The 2012 Farmland law does not protect either smallholder farmers or real farmers. Moreover, it
cannot resolve the current land disputes. It is a law that encourages businessmen, companies and
land confiscation. The Bill to amend the 2012 Farmland law will neither protect the farmers nor be
effective at all. The current lands laws do not respect customary right to land in ethnic areas at all.
Thus, a new farmland law must be developed instead of amending the 2012 Farmland law, that
respects, protects and promotes the rights of small-holder farmers across the country.
Thus, while we welcome any initiative to revise the current Farmland Law, we feel very strongly that
the nature and character of the currently proposed amendments are not what is needed. They fail to
address the true weaknesses of the existing law and at the same time they move regulation of land
even further in the wrong direction.
Thus, while we welcome any initiative to revise the current Farmland Law, we feel very strongly that the nature and character of the currently proposed amendments are not what is needed. They fail to address the true weaknesses of the existing law and at the same time they move regulation of land even further in the wrong direction.
Read the full LIOH’s position & feedback on the Farmland Law (English) (Burmese p.1-6; Burmese p.7-12).
Read . . . LIOH’s Statement on the Farmland Law Amendments
From 17-19 July 2017 in Yangon, we, the members of Land In Our Hands network-
(90) representatives from (48) organizations of each and every State and Region — discussed
and analyzed the 16 points Farmland law amendment bill published in The Mirror daily
newspaper on 16th June 2017 for public consultation; and have issued the following
1. In our consideration, the existing 2012 Farmland Law and the 2012 Vacant, Fallow,
Virgin Land Law have been drafted without meaningful consultation or getting the
(informed) opinion and consent of the farmers who are 70% of the population of the
country. These laws also have neglected the customary land tenure of ethnic
nationalities as well as the important cultural and historical values of land and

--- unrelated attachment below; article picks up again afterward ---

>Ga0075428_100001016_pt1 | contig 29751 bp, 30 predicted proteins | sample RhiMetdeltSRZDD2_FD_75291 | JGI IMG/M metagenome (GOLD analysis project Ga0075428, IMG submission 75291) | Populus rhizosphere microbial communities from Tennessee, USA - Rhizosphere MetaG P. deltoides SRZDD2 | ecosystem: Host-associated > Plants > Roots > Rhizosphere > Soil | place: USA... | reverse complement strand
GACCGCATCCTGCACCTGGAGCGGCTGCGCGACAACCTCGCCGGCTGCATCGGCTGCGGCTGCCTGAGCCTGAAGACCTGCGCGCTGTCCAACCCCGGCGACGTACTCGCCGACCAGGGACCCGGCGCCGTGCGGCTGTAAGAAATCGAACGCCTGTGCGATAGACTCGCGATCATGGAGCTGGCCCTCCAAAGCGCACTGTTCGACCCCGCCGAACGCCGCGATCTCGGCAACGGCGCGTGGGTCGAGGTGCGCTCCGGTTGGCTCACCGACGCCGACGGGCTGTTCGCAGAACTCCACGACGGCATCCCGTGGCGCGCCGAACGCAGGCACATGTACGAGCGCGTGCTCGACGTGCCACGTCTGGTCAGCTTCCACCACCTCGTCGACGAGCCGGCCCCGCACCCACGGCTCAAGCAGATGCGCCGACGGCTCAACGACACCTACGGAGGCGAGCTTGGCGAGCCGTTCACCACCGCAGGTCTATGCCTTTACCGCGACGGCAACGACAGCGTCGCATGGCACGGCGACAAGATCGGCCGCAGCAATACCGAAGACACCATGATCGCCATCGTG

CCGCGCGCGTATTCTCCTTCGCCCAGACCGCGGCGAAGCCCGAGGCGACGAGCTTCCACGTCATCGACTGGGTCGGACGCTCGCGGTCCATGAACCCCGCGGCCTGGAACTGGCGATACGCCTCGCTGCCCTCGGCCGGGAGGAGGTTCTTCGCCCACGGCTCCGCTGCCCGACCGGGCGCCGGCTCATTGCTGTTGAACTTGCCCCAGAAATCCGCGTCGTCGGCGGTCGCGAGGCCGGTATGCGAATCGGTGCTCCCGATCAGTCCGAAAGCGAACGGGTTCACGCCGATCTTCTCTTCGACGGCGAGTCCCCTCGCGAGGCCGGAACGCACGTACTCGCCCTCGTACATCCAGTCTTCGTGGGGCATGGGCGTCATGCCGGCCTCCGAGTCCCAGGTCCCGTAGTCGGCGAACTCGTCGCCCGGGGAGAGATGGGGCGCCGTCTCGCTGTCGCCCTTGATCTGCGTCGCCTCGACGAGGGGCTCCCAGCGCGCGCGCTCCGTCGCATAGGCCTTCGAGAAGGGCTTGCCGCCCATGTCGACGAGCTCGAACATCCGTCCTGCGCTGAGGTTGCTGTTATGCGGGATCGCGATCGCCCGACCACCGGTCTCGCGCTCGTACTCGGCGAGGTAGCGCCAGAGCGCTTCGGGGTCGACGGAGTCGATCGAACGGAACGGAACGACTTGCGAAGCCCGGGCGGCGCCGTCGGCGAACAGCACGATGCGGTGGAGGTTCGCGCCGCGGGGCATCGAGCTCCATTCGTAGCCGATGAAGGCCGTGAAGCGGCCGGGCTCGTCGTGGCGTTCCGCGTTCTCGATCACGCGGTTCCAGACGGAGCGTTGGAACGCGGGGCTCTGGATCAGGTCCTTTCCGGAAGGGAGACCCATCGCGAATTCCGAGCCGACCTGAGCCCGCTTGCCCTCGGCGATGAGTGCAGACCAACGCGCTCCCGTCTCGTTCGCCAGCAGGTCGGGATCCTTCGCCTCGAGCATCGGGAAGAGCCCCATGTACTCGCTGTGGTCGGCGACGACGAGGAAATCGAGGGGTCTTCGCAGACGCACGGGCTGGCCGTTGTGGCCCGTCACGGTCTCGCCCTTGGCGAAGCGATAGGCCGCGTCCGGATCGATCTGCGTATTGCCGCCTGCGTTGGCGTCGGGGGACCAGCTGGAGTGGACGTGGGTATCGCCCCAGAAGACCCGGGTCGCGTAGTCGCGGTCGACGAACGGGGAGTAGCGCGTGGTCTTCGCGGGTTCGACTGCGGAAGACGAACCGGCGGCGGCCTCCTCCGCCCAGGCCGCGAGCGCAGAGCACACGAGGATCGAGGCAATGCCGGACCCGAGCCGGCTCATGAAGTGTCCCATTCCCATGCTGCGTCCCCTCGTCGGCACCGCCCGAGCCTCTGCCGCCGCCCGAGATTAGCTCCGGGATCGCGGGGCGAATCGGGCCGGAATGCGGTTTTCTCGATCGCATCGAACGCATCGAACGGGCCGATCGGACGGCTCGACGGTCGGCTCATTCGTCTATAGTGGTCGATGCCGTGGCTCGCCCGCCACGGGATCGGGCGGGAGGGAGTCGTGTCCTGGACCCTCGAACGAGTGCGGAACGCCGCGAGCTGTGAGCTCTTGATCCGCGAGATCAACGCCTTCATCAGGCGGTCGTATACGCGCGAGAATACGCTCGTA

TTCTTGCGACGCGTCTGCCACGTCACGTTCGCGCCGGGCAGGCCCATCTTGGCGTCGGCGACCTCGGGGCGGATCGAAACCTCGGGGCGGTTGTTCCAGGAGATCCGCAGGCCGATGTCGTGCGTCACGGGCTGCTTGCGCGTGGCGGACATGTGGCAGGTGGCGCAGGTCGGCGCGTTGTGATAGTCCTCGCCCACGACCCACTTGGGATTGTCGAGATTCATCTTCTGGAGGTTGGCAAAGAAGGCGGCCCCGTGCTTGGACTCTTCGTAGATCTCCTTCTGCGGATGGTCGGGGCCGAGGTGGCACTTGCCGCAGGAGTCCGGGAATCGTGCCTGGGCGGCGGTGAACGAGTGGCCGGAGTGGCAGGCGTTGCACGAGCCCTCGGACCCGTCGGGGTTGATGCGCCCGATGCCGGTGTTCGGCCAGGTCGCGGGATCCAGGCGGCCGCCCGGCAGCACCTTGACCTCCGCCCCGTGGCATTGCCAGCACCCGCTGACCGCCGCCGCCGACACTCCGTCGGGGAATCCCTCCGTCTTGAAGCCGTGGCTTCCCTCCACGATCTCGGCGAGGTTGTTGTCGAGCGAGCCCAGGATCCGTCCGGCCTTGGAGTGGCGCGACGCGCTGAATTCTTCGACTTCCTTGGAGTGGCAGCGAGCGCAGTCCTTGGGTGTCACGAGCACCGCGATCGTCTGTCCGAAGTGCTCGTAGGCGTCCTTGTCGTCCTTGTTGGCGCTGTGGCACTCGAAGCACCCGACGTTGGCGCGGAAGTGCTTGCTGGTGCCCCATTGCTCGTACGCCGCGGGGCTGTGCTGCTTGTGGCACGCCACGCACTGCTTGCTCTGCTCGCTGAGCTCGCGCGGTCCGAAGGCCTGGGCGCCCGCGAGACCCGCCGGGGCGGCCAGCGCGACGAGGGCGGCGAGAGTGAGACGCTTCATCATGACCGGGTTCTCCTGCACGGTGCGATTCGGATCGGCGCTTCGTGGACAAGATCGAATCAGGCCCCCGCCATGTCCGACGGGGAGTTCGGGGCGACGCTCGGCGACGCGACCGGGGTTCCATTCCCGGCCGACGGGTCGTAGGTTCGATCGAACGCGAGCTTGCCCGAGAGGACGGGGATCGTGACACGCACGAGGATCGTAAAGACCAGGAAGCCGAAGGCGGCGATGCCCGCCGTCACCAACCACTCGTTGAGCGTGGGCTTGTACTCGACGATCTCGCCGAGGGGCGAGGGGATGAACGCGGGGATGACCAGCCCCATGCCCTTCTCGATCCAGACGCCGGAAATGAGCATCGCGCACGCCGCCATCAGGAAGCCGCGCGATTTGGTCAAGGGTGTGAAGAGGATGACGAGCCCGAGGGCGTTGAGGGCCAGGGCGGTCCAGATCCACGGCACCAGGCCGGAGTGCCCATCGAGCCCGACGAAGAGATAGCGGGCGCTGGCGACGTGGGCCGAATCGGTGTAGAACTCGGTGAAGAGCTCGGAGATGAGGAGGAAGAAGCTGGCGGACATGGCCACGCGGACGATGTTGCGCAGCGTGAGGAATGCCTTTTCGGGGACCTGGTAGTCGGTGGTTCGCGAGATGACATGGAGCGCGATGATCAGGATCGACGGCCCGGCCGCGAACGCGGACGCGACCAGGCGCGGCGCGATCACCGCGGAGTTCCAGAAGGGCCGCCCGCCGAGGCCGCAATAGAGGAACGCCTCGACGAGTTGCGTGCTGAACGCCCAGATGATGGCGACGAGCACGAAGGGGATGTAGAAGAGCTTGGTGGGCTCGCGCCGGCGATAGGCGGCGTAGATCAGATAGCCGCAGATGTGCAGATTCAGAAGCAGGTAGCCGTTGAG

intended to consider land as a commodity for buying and selling, resulting in further
complication and worsening of the current land issues. For example, amending the
provisions about seasonal crops can be interpreted as favoring project crops, so we
consider these as dangerous amendments. In addition, this law to amend the current
farmland law does not comply with and does go against the National Land Use Policy
(2016), so we find the amendment law to be a backtracking amendment with the
effect of moving backward and undermining the NLUP.
2. Since current laws have been developed without the consent of the farmers and
communities, they do not provide protection for land tenure and social security of the
farmers. This process of reforming the current laws in turn has been a rushed and
driven one, so the plan to do a consultation for farmland law amendment poses the
danger/risk to make current land disputes and issues even more complicated.
3. We strongly object to the fact that this farmland law amendment draft hearing session
in the parliament will not gain any effective changes at all, since public-elected
parliamentarians have not gone through any activities to listen to the voice, opinions
and desires of the farmers and the communities.
4. Essentially, we earnestly demand that the timeframe for public hearing of farmland
law amendment draft be modified so that the opinions, perspectives and independent
recommendations of the farmers and communities can be incorporated into the
farmland law amendment process.
5. We want to meet and discuss our findings and analysis with the parliamentarians prior to any discussion or hearing of farmland law amendment bill.
(Download the statement in Burmese or English)
Read . . . LIOH’s Position & Feedback on the Farmland Law & Amendments